Five cases of stalking and harassment in Blackpool EVERY day
Eight years after Blackpool Victoria Hospital nurse '“ and mum-of-one '“ Jane Clough died at the hands of her abusive ex-partner, stalking victims are still being left down, her heartbroken by determined mother Penny told STEF HALL
The parents of a nurse murdered by her abuser say not enough is being done to support victims of stalking once they have taken the brave step to come forward.
Penny Clough, mum of Jane Clough who was stabbed to death in the car park of Blackpool Victoria Hospital in 2009, spoke as figures show more than five stalking and harassment cases were reported every day in Blackpool over the last 12 months.
Office for National Statistics data shows that in Blackpool, 2,063 cases of stalking, harassment or malicious communications were reported between July 2017-June 2018.
Of the three crimes in the figures, stalking is the most serious, and can include following someone, repeatedly going uninvited to their home and monitoring their use of phones and computers.
There are several plans in the pipeline to tackle stalkers, including a Stalking Protection Bill, which will introduce new civil Stalking Protection Orders which will see perpetrators jailed up to five years if they breach their order.
Penny agrees introducing these measures is a positive step, but says unless the justice system uses the powers properly it “makes a mockery” of the system.
The family has also been campaigning for the introduction of a ‘stalker’s register’ which, like the Sex Offender’s Register, could see stalkers monitored, and a related petition has gained more than 150,000 signatures.
Penny says: “We are making great progress with the plans for a stalking register, which will hopefully go through parliament. A lot of people now realise just what a dangerous behaviour it is.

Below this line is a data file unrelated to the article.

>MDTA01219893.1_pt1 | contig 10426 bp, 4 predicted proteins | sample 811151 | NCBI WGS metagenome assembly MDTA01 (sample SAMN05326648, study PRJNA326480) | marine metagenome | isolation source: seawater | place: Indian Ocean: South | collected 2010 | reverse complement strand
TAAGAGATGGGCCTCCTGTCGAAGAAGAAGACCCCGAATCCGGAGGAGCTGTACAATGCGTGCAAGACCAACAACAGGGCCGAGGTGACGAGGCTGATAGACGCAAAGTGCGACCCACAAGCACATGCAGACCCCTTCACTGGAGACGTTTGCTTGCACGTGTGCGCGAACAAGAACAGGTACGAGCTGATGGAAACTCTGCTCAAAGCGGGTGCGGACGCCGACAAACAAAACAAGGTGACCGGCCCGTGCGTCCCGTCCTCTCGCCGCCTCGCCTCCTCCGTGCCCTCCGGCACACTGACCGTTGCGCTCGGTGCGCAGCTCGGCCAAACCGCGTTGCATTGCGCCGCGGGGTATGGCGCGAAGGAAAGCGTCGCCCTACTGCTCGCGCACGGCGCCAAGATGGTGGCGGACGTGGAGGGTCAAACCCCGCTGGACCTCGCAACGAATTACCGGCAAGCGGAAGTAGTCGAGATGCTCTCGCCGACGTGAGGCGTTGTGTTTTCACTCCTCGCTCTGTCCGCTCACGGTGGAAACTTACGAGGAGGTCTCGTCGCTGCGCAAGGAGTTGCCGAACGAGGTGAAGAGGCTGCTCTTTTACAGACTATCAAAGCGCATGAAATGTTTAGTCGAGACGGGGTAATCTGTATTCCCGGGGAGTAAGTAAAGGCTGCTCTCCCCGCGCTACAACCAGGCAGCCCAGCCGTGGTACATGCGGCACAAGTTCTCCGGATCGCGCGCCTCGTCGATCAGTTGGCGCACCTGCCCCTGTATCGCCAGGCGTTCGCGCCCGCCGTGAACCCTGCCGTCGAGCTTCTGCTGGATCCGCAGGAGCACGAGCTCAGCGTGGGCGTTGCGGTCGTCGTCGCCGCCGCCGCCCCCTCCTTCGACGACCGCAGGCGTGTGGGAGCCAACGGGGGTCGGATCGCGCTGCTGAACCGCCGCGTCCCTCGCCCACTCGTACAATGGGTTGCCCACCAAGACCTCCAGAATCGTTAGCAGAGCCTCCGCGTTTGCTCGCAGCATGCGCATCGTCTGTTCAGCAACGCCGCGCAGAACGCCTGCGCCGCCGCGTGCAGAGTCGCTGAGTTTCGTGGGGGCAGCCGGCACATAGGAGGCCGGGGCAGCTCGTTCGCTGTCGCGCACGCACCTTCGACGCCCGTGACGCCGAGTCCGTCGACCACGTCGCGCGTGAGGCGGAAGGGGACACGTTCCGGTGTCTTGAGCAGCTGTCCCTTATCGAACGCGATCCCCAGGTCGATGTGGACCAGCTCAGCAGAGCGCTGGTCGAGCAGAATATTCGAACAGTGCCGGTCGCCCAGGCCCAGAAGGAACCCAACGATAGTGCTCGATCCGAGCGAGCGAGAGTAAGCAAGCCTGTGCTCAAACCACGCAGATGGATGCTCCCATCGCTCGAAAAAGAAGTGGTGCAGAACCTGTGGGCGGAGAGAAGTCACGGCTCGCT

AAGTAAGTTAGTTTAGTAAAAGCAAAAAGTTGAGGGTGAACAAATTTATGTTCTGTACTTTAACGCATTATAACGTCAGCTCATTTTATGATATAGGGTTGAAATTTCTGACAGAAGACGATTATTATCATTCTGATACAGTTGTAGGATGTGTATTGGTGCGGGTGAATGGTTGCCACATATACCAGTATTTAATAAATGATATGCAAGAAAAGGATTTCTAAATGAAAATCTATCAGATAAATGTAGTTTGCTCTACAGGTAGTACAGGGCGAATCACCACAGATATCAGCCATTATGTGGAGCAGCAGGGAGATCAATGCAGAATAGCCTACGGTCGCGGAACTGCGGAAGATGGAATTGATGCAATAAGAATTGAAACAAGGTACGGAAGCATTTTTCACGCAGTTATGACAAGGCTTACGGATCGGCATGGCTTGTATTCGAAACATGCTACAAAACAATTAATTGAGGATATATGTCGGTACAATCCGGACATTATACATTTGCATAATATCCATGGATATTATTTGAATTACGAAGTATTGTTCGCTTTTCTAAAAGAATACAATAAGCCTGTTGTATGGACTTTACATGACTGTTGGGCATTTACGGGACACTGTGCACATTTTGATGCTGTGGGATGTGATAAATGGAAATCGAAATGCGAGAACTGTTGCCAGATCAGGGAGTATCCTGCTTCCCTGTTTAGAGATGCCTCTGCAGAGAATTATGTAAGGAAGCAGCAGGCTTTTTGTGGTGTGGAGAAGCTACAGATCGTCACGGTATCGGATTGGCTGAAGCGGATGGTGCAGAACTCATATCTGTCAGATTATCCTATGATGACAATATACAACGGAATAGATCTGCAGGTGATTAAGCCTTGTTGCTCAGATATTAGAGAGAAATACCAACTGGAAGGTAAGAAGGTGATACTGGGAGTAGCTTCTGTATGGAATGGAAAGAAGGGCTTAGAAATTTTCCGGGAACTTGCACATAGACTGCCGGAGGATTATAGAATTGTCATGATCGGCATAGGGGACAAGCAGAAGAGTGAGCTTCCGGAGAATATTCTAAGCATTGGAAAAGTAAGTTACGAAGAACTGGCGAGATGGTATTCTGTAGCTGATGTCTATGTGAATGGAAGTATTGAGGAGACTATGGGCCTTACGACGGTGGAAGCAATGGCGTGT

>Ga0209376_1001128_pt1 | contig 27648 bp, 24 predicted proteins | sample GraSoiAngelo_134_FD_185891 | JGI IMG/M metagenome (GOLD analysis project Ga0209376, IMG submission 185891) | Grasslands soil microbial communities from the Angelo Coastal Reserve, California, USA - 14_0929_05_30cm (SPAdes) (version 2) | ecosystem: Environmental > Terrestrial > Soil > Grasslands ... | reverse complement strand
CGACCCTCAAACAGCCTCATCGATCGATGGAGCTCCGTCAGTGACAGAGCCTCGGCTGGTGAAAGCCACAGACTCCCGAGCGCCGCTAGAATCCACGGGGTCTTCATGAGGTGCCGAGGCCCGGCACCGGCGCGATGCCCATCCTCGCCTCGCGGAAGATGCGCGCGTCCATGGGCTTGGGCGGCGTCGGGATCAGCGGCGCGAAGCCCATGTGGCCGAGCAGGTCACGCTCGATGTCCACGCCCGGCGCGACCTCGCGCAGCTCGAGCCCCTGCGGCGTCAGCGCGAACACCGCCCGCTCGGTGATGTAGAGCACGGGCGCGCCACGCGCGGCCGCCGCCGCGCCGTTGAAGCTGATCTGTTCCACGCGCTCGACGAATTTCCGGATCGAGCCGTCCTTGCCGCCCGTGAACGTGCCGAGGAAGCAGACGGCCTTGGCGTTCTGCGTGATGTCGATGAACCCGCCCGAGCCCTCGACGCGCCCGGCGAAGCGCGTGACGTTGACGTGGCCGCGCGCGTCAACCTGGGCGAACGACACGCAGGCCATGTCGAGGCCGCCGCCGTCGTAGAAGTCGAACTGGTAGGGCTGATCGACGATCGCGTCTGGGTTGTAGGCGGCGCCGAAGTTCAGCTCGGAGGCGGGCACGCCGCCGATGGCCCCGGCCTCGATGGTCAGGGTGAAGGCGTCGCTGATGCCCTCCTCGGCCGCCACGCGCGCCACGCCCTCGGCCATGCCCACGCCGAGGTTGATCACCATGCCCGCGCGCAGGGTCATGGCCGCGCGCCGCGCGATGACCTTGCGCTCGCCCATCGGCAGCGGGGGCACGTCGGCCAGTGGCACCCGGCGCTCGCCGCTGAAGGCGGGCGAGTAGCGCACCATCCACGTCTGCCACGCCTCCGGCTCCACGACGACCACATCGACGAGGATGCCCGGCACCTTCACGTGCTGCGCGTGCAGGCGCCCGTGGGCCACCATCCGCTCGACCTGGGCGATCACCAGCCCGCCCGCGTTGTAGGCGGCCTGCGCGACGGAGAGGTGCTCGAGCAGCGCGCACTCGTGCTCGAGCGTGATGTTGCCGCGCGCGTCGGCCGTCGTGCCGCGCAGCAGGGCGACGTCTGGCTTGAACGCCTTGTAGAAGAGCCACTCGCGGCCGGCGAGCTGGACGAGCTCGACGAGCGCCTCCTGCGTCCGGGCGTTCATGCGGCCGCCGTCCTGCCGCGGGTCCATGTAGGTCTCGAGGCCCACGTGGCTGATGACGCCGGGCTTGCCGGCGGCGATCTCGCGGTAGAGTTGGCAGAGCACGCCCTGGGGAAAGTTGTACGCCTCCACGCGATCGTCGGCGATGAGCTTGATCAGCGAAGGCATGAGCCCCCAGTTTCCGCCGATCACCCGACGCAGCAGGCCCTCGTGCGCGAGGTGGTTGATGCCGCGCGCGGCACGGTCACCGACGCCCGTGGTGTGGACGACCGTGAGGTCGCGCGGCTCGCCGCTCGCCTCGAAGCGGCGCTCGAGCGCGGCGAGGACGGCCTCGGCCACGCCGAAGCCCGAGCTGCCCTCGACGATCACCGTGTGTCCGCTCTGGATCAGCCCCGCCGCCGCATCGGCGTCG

“But even if we succeed the work isn’t over - we’ve got to try to protect the public more.
“These figures highlight that a lot of people are going through it. It’s so frustrating that we are not keeping victims safe enough after more and more people have had the courage to come forward.
“It’s costing victims their quality of life and that is wrong.”
Anti-domestic abuse charity Women’s Aid said that too often abuse which doesn’t leave bruises “is not taken seriously enough”.
Katie Ghose, the charity’s chief executive, explained: “Abusers will often stop at nothing to make sure that their victim does not escape their control.
“From our work with survivors, we know that many women experience stalking as part of an ongoing pattern of controlling and abusive behaviour after leaving an abusive partner.
“These acts are often not seen as being as harmful as physical abuse when isolated yet together they create a life filled with threats, a life lived in fear.”
Ms Ghose said she was pleased there has been police progress regarding stalking, with improvements in identification and recording of the crime. In Blackpool reported stalking and harassment offences have tripled since 2015-16. Across England and Wales there was an 86 per cent increase over that time, though this could be down to better crime recording by officers.
Det Supt Ian Whitehead, head of public protection at Lancashire Police, said: “Lancashire Constabulary treats stalking and harassment extremely seriously which is why we continue to train our staff to better recognise stalking crimes, as well as the associated risks, and the impact on victims. Improved awareness and recording of these offences is an essential element in ensuring that we are understanding these risks and responding to the needs of victims, and we welcome the focus nationally on improving the recording of these crimes.
“Stalking can have devastating consequences for victims and can often escalate to other serious offences. We are committed to tackling this issue and will offer as much support as possible to anybody affected.”
The Suzy Lamplugh Trust, a charity which campaigns to reduce the risk of violence and aggression, called on the ONS to publish separate data for stalking and harassment.
Victoria Charleston, the charity’s policy and development manager, said: “Stalking and harassment are distinct and combining them in this way continues to blur the lines between these two crimes,”